Flickr announced a controversial decision this month to limit free accounts to 1,000 photos and delete extra existing photos of users who are already over the limit. Many people immediately wondered whether countless Creative Commons photos would be trashed. Today, Flickr reassured the photo community by promising that CC photos aren’t going anywhere.
“Many users are concerned such a limit on free account capacity might cause millions of CC images to be deleted from the Commons,” wrote Creative Commons CEO Ryan Merkley after the Flickr announcement. “A lot of people have reached out to us directly and asked what we can do. I’m confident that together we can find solutions, if we assume goodwill and bring our collective creativity to the problem.
“Creative Commons is working closely with Flickr and its parent company SmugMug to find ways to protect and preserve the Commons, and ultimately help it grow and thrive […] No one wants to see works from the Commons deleted, and we’ll be the first ones to step forward to help if that ever were to happen.”
No solutions will be needed, as Creative Commons photos aren’t earmarked for deletion. SmugMug co-founder and CEO Don MacAskill announced in a blog post today that photos that were licensed under a Creative Commons license will be spared, as are photos in the Flickr Commons that were uploaded by institutions.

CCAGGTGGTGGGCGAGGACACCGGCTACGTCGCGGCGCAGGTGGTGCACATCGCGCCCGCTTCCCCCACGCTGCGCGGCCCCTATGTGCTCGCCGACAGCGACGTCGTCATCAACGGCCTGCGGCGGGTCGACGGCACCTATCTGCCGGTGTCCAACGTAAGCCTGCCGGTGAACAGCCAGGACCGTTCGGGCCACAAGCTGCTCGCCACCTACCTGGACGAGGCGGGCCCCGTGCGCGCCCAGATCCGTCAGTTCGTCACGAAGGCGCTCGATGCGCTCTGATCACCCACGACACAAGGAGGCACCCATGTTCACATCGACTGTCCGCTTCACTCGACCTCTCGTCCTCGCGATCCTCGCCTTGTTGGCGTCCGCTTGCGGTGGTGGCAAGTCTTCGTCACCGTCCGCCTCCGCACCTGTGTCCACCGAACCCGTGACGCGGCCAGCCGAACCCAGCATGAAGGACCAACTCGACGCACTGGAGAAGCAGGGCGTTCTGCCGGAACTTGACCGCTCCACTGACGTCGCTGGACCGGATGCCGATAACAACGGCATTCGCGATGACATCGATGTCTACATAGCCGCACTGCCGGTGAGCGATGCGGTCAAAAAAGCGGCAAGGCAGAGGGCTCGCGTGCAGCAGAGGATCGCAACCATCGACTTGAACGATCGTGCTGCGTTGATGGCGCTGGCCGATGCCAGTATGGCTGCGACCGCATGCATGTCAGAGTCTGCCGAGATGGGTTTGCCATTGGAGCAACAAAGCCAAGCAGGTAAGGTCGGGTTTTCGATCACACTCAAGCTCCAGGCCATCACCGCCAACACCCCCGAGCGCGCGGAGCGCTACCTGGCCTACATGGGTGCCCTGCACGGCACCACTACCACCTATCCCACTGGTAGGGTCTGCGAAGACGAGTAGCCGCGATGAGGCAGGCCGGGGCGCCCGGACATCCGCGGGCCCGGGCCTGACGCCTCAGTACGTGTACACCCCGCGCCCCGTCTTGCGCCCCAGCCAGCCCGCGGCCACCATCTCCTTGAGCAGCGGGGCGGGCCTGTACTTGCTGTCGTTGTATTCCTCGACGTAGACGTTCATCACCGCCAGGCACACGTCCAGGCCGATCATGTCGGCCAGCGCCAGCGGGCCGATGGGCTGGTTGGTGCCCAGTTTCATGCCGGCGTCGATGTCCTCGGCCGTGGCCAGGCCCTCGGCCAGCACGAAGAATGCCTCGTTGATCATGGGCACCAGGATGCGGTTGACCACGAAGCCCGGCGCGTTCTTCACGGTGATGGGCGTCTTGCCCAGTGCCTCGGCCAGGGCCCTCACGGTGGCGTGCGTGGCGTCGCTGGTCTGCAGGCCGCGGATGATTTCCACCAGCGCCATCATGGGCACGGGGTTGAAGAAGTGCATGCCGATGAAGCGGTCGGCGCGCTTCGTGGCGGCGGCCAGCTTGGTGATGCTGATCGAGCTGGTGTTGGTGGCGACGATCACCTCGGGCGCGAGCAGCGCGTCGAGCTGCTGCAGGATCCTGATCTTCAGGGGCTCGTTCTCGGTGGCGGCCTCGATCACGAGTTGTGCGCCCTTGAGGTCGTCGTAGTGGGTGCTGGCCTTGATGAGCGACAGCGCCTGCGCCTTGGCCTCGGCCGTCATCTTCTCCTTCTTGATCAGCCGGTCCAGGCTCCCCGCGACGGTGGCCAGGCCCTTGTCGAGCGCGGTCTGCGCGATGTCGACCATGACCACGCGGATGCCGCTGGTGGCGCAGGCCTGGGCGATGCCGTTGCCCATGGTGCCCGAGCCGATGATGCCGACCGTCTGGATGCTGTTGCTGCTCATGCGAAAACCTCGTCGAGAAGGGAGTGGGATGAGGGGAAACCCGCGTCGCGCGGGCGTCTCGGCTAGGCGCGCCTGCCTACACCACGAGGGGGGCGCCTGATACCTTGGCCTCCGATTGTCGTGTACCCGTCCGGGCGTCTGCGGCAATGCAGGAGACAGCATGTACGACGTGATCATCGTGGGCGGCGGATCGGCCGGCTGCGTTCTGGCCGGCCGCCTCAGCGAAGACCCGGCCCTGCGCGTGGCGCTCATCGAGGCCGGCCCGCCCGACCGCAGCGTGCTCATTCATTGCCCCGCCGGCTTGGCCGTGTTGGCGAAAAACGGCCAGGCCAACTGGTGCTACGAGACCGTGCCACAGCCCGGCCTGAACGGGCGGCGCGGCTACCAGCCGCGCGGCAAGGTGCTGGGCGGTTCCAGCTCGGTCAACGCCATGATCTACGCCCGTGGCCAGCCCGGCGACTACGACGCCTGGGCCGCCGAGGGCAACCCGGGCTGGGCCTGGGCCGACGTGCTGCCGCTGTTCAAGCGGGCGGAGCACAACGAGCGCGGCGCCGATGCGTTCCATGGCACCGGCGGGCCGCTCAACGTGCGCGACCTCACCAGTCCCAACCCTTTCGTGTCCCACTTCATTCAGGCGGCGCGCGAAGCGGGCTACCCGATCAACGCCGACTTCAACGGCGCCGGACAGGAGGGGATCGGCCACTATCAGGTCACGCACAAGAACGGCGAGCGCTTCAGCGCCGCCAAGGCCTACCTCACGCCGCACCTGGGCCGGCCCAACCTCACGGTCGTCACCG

“Photos that were Creative Commons licensed before our announcement are […] safe,” MacAskill writes. “We won’t be deleting anything that was uploaded with a CC license before November 1, 2018. Even if you had more than 1,000 photos or videos with a CC license. However, if you do have more than 1,000 photos or videos uploaded, you’ll be unable to upload additional photos after January 8, 2019, unless you upgrade to a Pro account.”
Flickr will also be offering free Pro accounts to 501(c)(3) organization and international charities to “ensure Pro isn’t a cost they need to worry about.”
“Whatever changes come in the years going forward, the importance of these photos will always matter to us,” MacAskill says. “We not only want to preserve the photos we have, we want to keep partnering with organizations such as libraries, museums, and government agencies to contribute to The Flickr Commons as well.
“And we will continue to work hard to keep these photos safe and available for the world to view and enjoy.”